A month after 9/11 I flew to New York from San Francisco for a meeting. The mood on the half-full plane wasn't made any better by the fact that somewhere over the Midwest we flew into the kind of storm that, when you look out of the window, makes the wings flap like a bird's. This, I've been shown, is meant to happen. At the Boeing factory in Everett, Washington, they will demonstrate the wings of the giant 777 being put through a stress test in which they are bent through as much as 13 feet before anything really bad happens.

I was still unimpressed by the storm. And then I discovered Channel 9 - the service on then-United Airlines flights by which you could listen to the pilots talking to air traffic controllers up and down the country. It was the closest thing to actually looking out of the cockpit window, and very reassuring it was too. Even as we were being heaved around, listening to the pilots talking to other captains further ahead, hearing them requesting a higher or lower altitude to optimise the air flow, managed to make this back seat driver feel much better.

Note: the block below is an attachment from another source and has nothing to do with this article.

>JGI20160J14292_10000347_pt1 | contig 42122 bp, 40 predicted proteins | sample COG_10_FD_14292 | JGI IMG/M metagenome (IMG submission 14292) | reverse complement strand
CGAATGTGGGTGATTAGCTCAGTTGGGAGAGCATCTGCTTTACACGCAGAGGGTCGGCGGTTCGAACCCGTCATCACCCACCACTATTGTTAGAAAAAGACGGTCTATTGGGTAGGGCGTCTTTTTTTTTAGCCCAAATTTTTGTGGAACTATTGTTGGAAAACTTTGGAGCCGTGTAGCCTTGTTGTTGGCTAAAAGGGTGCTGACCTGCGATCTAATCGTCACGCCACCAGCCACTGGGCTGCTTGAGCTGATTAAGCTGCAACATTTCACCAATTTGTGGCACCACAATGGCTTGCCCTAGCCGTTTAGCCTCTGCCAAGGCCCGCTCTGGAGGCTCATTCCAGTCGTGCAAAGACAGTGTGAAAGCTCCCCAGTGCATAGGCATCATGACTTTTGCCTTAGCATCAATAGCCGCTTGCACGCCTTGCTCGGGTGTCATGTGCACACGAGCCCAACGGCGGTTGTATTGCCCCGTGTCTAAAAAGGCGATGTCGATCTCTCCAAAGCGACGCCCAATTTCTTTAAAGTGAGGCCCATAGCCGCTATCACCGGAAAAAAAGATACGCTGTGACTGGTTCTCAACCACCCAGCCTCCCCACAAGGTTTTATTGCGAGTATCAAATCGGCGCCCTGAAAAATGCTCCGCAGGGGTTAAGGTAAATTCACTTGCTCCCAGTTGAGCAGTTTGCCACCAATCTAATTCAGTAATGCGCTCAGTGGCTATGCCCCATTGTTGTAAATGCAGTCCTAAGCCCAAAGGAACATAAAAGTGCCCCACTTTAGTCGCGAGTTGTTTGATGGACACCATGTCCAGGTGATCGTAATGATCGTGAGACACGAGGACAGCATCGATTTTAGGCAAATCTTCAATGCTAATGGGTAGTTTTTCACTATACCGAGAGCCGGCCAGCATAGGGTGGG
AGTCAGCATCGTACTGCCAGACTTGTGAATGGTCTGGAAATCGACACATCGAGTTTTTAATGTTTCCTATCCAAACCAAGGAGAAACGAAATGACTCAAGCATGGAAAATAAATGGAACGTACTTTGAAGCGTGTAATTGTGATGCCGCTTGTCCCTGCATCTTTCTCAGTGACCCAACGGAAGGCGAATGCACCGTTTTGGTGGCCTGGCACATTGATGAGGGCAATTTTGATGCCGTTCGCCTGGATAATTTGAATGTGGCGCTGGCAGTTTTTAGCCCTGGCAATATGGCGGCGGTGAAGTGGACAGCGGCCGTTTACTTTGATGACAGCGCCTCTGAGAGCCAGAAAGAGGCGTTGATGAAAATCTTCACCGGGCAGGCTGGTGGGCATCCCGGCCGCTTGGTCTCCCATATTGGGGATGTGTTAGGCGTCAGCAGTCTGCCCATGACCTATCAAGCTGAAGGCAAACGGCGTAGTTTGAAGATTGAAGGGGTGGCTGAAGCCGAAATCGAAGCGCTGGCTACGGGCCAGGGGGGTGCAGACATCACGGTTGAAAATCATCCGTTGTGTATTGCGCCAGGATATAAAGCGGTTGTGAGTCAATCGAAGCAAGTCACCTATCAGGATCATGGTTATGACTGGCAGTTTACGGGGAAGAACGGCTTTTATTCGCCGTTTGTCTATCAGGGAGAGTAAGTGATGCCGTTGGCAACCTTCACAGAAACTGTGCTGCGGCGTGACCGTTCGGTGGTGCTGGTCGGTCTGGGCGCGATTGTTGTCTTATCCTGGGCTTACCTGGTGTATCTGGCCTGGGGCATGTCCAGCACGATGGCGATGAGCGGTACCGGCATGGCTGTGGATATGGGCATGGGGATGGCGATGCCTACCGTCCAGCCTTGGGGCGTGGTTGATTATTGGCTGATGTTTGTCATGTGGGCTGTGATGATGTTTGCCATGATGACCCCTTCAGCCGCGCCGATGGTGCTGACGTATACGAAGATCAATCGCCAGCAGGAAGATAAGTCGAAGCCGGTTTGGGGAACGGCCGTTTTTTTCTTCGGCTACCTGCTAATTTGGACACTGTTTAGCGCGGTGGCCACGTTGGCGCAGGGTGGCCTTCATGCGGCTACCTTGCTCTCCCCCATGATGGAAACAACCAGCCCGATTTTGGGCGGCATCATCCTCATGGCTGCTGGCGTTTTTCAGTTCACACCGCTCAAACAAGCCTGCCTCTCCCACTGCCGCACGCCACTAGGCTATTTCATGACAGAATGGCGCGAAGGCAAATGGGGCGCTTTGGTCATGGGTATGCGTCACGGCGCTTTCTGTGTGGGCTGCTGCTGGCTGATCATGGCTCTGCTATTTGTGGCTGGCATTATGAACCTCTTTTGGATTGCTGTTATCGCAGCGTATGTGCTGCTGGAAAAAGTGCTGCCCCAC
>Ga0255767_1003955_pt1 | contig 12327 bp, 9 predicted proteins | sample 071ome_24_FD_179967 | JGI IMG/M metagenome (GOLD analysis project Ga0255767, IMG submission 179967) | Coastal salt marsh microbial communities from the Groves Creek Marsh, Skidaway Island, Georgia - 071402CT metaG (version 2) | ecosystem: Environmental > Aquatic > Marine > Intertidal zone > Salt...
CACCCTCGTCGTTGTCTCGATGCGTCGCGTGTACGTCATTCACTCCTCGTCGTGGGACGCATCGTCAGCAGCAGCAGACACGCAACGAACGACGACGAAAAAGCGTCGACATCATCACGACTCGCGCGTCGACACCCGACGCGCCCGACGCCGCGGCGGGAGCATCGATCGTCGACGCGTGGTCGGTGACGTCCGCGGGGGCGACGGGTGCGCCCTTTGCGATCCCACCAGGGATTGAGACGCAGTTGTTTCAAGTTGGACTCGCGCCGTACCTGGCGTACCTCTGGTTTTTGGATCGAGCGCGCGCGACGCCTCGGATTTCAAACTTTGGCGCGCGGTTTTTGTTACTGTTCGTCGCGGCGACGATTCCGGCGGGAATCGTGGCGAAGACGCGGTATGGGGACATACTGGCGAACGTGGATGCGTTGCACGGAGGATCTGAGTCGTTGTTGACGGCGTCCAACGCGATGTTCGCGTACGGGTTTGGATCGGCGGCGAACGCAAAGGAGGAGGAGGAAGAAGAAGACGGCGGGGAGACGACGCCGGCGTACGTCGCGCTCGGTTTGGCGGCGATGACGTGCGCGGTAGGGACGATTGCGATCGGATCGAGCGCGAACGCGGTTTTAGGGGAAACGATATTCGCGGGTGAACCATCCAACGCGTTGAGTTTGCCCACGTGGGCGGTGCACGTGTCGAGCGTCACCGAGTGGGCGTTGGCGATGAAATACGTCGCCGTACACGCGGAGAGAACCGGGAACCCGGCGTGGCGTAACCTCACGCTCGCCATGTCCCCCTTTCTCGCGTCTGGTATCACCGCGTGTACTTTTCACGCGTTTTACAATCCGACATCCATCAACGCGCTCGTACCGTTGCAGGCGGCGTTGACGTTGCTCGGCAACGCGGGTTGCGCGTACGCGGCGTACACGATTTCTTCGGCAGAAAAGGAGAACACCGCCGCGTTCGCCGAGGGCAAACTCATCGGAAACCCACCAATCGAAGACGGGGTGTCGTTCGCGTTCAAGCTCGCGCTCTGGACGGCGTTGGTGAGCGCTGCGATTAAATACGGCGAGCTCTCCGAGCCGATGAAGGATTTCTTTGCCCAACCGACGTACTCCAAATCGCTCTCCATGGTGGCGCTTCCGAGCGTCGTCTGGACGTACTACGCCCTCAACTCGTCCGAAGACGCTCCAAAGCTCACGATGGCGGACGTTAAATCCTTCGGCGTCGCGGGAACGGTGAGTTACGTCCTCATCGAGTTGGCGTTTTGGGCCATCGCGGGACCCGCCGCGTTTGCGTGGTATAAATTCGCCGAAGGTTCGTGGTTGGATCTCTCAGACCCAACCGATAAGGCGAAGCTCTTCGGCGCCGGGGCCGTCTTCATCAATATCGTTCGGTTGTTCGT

On the A380, the cameras do it for you. The ability to see straight ahead - especially when air turbulence is such a completely invisible force - was unbelievably calming. I'm not sure why no one has thought about it before - especially Richard Branson. Unlike the on-board cameras of Formula 1 cars, which capture the excitement of speeding along tarmac at almost 200 miles an hour, watching yourself travelling three times that speed, seven miles up, but apparently hardly making any progress at all over the clouds beneath you, is as hypnotic an experience as any I can think of.

The downside to cameras and having a pilot's-eye view of the journey is that if something were to happen - mid-air collision, UFO encounter, Ryanair publicity stunt - your final seconds will probably be spent watching yourself getting even closer to God.

And on that theological note, I'll return to enjoying the ride, even if I don't have a clue how I got up here. Which I don't. Still.

Coming into land at New York's John F Kennedy Airport.